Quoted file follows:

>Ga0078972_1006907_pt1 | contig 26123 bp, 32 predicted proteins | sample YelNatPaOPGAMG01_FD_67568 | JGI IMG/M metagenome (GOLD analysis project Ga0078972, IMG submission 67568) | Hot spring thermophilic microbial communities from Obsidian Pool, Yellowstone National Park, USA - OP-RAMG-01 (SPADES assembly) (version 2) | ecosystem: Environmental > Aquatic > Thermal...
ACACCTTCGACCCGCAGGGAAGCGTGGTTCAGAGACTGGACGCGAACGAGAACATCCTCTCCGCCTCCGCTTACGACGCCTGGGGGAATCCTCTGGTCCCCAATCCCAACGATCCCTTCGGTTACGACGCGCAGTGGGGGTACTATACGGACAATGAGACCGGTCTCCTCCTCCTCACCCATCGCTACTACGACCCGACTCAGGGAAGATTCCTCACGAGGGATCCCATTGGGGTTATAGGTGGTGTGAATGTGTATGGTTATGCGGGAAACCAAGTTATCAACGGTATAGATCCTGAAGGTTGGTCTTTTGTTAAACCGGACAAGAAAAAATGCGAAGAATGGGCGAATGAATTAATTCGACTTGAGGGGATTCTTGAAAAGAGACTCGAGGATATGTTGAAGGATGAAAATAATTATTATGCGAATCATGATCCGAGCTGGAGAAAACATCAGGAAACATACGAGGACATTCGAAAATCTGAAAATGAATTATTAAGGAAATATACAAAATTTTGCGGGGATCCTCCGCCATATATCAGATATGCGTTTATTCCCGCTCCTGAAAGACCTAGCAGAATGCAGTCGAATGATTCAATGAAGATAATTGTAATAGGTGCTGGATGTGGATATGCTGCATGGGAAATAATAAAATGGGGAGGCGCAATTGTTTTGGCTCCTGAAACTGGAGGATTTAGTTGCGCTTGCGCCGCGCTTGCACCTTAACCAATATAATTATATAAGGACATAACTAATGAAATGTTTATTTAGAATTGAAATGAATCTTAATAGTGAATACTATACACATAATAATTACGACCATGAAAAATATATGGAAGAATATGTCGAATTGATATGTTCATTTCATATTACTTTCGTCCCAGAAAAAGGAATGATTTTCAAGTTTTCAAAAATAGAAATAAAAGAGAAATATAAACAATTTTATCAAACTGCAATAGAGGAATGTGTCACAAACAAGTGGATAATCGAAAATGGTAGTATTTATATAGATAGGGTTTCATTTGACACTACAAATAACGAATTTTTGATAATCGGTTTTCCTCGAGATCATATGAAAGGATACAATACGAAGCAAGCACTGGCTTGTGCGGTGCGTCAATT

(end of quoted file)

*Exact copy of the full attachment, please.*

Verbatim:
>Ga0078972_1006907_pt1 | contig 26123 bp, 32 predicted proteins | sample YelNatPaOPGAMG01_FD_67568 | JGI IMG/M metagenome (GOLD analysis project Ga0078972, IMG submission 67568) | Hot spring thermophilic microbial communities from Obsidian Pool, Yellowstone National Park, USA - OP-RAMG-01 (SPADES assembly) (version 2) | ecosystem: Environmental > Aquatic > Thermal...
ACACCTTCGACCCGCAGGGAAGCGTGGTTCAGAGACTGGACGCGAACGAGAACATCCTCTCCGCCTCCGCTTACGACGCCTGGGGGAATCCTCTGGTCCCCAATCCCAACGATCCCTTCGGTTACGACGCGCAGTGGGGGTACTATACGGACAATGAGACCGGTCTCCTCCTCCTCACCCATCGCTACTACGACCCGACTCAGGGAAGATTCCTCACGAGGGATCCCATTGGGGTTATAGGTGGTGTGAATGTGTATGGTTATGCGGGAAACCAAGTTATCAACGGTATAGATCCTGAAGGTTGGTCTTTTGTTAAACCGGACAAGAAAAAATGCGAAGAATGGGCGAATGAATTAATTCGACTTGAGGGGATTCTTGAAAAGAGACTCGAGGATATGTTGAAGGATGAAAATAATTATTATGCGAATCATGATCCGAGCTGGAGAAAACATCAGGAAACATACGAGGACATTCGAAAATCTGAAAATGAATTATTAAGGAAATATACAAAATTTTGCGGGGATCCTCCGCCATATATCAGATATGCGTTTATTCCCGCTCCTGAAAGACCTAGCAGAATGCAGTCGAATGATTCAATGAAGATAATTGTAATAGGTGCTGGATGTGGATATGCTGCATGGGAAATAATAAAATGGGGAGGCGCAATTGTTTTGGCTCCTGAAACTGGAGGATTTAGTTGCGCTTGCGCCGCGCTTGCACCTTAACCAATATAATTATATAAGGACATAACTAATGAAATGTTTATTTAGAATTGAAATGAATCTTAATAGTGAATACTATACACATAATAATTACGACCATGAAAAATATATGGAAGAATATGTCGAATTGATATGTTCATTTCATATTACTTTCGTCCCAGAAAAAGGAATGATTTTCAAGTTTTCAAAAATAGAAATAAAAGAGAAATATAAACAATTTTATCAAACTGCAATAGAGGAATGTGTCACAAACAAGTGGATAATCGAAAATGGTAGTATTTATATAGATAGGGTTTCATTTGACACTACAAATAACGAATTTTTGATAATCGGTTTTCCTCGAGATCATATGAAAGGATACAATACGAAGCAAGCACTGGCTTGTGCGGTGCGTCAATT